Shares of cloud communications infrastructure company Twilio (NYSE:TWLO) jumped 5.1% in the afternoon session after stocks continued to rally, and both the S&P 500 and NASDAQ Composite made 52-weeks highs. This follows a dovish stance from the Fed after its monetary policy meeting. On December 13, 2023, the Federal Reserve maintained its key interest rate for the third consecutive time, holding it within the targeted range of 5.25%-5.5%. Additionally, committee members signaled a more dovish stance for 2024, anticipating at least three quarter-point rate cuts, roughly aligning with market expectations but more accommodative than Fed officials' previous statements. The market is focusing on this change.
The Fed Chair added that "Inflation has eased from its highs, and this has come without a significant increase in unemployment." This sounds a lot like the "soft landing" many market participants were hoping for, where inflation comes under control without damage to the economy that could hurt overall consumer demand.
In line with the Fed's assessment, on December 12, 2023, the Bureau of Labor reported a slight decline in inflation, attributed to lower gasoline prices and a general easing of price pressures in the U.S. The consumer price index (CPI) for November showed a 3.1% increase from the previous year (in line with market expectations), down from 3.2% in October, indicating ongoing disinflationary pressures.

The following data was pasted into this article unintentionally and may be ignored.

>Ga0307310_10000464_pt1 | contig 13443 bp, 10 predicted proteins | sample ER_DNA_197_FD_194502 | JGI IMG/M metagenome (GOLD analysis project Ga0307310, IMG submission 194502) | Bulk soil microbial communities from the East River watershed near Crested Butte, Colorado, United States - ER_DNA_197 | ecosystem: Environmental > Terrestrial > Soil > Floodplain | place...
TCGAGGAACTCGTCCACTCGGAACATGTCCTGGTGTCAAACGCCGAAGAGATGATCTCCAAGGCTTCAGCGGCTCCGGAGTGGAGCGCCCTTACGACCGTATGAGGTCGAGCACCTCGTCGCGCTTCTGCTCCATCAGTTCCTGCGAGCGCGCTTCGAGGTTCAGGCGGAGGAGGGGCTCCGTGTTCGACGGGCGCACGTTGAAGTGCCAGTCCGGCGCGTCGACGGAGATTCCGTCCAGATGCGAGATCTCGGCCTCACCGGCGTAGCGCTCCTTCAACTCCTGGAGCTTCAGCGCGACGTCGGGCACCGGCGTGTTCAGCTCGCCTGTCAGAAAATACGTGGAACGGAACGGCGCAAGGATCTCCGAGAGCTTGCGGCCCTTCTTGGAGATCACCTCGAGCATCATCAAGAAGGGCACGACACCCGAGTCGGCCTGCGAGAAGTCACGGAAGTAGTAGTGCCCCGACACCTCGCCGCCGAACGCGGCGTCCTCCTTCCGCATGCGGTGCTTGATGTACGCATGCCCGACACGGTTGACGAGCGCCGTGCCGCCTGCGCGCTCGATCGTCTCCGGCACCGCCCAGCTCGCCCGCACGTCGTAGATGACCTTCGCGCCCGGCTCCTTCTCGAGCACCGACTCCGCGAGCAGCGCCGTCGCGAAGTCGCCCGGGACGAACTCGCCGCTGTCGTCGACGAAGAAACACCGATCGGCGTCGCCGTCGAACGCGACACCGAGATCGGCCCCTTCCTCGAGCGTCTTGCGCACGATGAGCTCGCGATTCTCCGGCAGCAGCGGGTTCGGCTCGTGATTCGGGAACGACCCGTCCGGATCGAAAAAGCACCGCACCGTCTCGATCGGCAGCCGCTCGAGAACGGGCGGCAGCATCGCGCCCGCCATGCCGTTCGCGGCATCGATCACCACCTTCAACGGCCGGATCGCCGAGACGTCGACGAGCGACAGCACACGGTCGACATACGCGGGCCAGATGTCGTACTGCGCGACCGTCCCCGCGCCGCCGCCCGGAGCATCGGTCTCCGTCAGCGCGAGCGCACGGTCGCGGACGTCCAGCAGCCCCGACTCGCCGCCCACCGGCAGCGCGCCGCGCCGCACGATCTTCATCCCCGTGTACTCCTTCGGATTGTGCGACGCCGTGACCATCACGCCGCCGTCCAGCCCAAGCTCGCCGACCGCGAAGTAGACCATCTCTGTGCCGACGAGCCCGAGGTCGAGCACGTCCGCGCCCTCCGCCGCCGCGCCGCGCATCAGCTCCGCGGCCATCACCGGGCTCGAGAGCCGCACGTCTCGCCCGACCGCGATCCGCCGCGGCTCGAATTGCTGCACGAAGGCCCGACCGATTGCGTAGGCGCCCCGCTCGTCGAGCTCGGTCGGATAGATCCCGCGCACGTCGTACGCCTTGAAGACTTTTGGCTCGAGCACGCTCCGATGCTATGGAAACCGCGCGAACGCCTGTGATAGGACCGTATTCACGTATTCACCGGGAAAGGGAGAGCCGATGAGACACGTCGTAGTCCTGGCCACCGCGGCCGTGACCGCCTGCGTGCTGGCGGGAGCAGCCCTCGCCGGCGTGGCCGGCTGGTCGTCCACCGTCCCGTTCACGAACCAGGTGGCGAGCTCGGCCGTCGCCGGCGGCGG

As a reminder, lower rates are good for stock valuations, especially for tech companies where the market needs to discount back cash flows further out in the future. When the math is done to discount these cash flows back to today, a lower assumed discount rate leads to higher present values. After the initial pop the shares cooled down to $75.46, up 4% from previous close.
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What is the market telling us:
Twilio's shares are very volatile and over the last year have had 22 moves greater than 5%. In context of that, today's move is indicating the market considers this news meaningful but not something that would fundamentally change its perception of the business.
The biggest move we wrote about over the last year was 7 months ago, when the stock dropped 17.1% on the news that the company reported first-quarter results that narrowly beat analysts' revenue estimates. Earnings per share also beat. However the company missed gross margin and free cash flow estimates, cash burn increased, and net retention rate declined. Revenue guidance for the next quarter also came in below the Consensus, while EPS guidance was in line. Specifically, Twilio guided Q2'23 revenue growth to decelerate meaningfully to 4-5% from 15% in Q1 while reiterating its intermediate-term goal of 15-25% growth, which would require a strong re-acceleration. Additionally, management highlighted the focus on achieving sustainable profitability, adding that "we've structured the business with the aim of enabling Twilio to operate profitably in any financial climate and our first quarter non-GAAP income from operations is a strong signal of our ability to do so." Overall this was a worrisome quarter given revenue trends, which brings about questions about product-market fit, competitive dynamics, and pricing power.
Twilio is up 49.8% since the beginning of the year. Investors who bought $1,000 worth of Twilio's shares 5 years ago would now be looking at an investment worth $824.17.
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